Steve- the information was just posted to the group the end of June.  If you
receive calls, just refer them to the organizers' information below. 

Bert McLaughlin has copies he's willing to mail as well (being one of the
presenters).   Bert said he'd post some details ASAP.

Steve, if you're willing to retype the information that's fine, but I think
scanning an attachment at this point (with all the multiple virus invasions
going on) would be unwise.

Paula

Date: Sat, 30 Jun 2001 06:49:57 -0500
To: aquaponics 'at' townsqr.com
From: S & S Aqua Farm 
Subject: Fwd. - Aquaponics Course

From: Myra D Colgate 

Hello, Everyone, 
        Please include this in your calendar of events, messages, etc. to get the
information out to those you feel might benefit.    If you have any
questions please feel free to contact myself or Charles.
Myra Colgate
Aquaculture International, Inc.
Journalist, E-mail:  mldcol 'at' juno.com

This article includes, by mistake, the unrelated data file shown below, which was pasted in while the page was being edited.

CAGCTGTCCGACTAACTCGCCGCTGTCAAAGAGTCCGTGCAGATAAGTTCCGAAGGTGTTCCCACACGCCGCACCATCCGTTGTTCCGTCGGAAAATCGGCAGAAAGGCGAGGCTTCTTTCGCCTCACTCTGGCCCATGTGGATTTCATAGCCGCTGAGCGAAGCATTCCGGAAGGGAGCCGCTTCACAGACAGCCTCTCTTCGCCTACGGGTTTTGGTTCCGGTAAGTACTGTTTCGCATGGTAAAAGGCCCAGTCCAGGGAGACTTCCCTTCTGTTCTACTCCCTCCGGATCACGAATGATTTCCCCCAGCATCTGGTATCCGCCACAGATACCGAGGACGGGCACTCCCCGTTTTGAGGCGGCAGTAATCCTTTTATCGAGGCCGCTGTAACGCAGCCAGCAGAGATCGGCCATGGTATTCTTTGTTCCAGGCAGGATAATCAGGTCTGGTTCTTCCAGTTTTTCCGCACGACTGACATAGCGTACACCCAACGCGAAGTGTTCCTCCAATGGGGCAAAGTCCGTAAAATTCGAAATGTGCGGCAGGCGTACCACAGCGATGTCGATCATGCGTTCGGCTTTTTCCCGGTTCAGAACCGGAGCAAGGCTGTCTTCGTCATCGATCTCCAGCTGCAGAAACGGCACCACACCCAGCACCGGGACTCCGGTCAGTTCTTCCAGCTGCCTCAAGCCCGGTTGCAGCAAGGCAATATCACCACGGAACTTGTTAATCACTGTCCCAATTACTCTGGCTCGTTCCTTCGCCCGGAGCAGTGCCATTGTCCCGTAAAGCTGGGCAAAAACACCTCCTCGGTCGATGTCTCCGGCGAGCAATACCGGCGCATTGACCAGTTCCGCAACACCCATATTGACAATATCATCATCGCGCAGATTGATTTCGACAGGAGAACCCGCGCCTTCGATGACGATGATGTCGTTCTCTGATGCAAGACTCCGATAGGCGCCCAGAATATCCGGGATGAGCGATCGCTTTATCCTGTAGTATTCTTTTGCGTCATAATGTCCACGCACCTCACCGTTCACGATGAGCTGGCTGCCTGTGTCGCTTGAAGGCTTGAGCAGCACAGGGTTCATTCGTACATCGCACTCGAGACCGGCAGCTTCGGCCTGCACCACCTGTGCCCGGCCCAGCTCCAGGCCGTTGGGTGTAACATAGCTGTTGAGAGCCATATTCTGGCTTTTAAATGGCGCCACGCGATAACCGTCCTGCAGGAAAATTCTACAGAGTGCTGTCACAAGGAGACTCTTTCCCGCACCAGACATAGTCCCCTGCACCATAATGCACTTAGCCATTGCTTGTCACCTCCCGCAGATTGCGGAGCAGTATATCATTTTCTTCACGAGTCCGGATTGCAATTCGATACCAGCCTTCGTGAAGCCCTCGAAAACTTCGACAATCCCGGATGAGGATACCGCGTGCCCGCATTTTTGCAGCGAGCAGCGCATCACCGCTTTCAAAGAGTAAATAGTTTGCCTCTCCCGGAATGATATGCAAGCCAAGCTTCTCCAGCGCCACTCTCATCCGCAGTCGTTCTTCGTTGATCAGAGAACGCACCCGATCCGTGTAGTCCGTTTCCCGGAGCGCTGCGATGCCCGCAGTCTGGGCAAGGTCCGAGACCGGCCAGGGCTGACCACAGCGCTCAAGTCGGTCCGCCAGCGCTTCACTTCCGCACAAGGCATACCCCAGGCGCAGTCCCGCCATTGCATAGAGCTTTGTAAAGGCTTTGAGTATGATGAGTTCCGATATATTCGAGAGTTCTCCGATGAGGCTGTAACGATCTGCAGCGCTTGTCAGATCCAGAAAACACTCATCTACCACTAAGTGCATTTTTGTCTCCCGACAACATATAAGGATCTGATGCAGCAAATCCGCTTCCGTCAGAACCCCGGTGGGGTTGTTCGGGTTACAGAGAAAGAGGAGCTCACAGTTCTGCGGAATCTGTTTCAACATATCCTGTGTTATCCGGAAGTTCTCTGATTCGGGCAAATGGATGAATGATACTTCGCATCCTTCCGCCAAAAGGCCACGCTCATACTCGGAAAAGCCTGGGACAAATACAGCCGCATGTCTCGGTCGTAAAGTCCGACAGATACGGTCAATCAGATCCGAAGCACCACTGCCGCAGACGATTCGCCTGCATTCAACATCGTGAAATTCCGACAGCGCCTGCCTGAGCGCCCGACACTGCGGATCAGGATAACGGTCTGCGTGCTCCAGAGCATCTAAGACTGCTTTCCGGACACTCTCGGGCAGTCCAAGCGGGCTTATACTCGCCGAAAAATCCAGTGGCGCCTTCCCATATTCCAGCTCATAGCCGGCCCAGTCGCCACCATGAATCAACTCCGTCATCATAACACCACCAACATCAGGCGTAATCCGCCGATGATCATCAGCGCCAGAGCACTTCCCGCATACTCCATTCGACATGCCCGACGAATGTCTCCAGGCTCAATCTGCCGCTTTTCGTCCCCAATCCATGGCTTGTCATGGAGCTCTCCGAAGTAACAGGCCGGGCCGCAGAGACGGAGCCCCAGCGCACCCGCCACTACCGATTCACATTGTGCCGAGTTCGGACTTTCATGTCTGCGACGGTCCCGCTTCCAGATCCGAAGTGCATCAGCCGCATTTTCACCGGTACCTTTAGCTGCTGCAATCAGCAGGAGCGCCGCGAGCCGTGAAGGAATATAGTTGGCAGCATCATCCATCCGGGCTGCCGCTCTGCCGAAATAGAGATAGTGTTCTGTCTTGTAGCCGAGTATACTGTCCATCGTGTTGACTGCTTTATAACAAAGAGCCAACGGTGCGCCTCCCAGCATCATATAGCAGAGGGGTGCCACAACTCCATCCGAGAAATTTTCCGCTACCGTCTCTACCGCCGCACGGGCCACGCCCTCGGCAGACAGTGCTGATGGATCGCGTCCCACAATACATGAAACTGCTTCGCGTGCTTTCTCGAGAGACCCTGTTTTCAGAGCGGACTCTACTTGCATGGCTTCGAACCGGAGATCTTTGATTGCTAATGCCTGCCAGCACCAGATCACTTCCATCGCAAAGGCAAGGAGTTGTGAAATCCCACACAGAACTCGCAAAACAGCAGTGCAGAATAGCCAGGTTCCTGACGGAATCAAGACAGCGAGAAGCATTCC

Aquaculture International, Inc. is a USA non-profit organization dedicated
to the economically sound, environmentally compatable growth of the
aquaculture industry. 

NEWS RELEASE
                                                      AQUAPONICS COURSE

Aquaponics interest is increasing globally in response to more emphasis
on resource management, sustainability and waste management. It involves
combining of aquaculture and hydroponics for mutual benefit. To help meet
the demand for instruction, a practical course in Aquaponics will be held in
Bryson City, NC, November 6 - 9, 2001.

Lecture and AV presentations will include components of aquaponic systems,
fish and plant selection, balancing fish/plant production for efficiency and
optimum
yields, utilizing old farm and other buildings, small scale pilot projects,
systems design, natural pest control, meeting organic standards, economics,
specialty
markets for higher profitability and accessing technical assistance and
information.
Sites of interest, including a thriving commercial hydroponic lettuce greenhouse
operation and a watercress production operation utilizing trout farm
effluent water
will be visited.

The lead instructor will be Gordon Creaser, who has been involved in hydroponics
for over 40 years and travels world-wide as an aquaponic consultant.  He is well
known for his down-to-earth practical advice.  In addition, owners of
several successful aquaponic facilities will share useful information
concerning the design and operation of their systems. The class atmosphere
will be informal, allowing plenty of time for questions and
personal attention.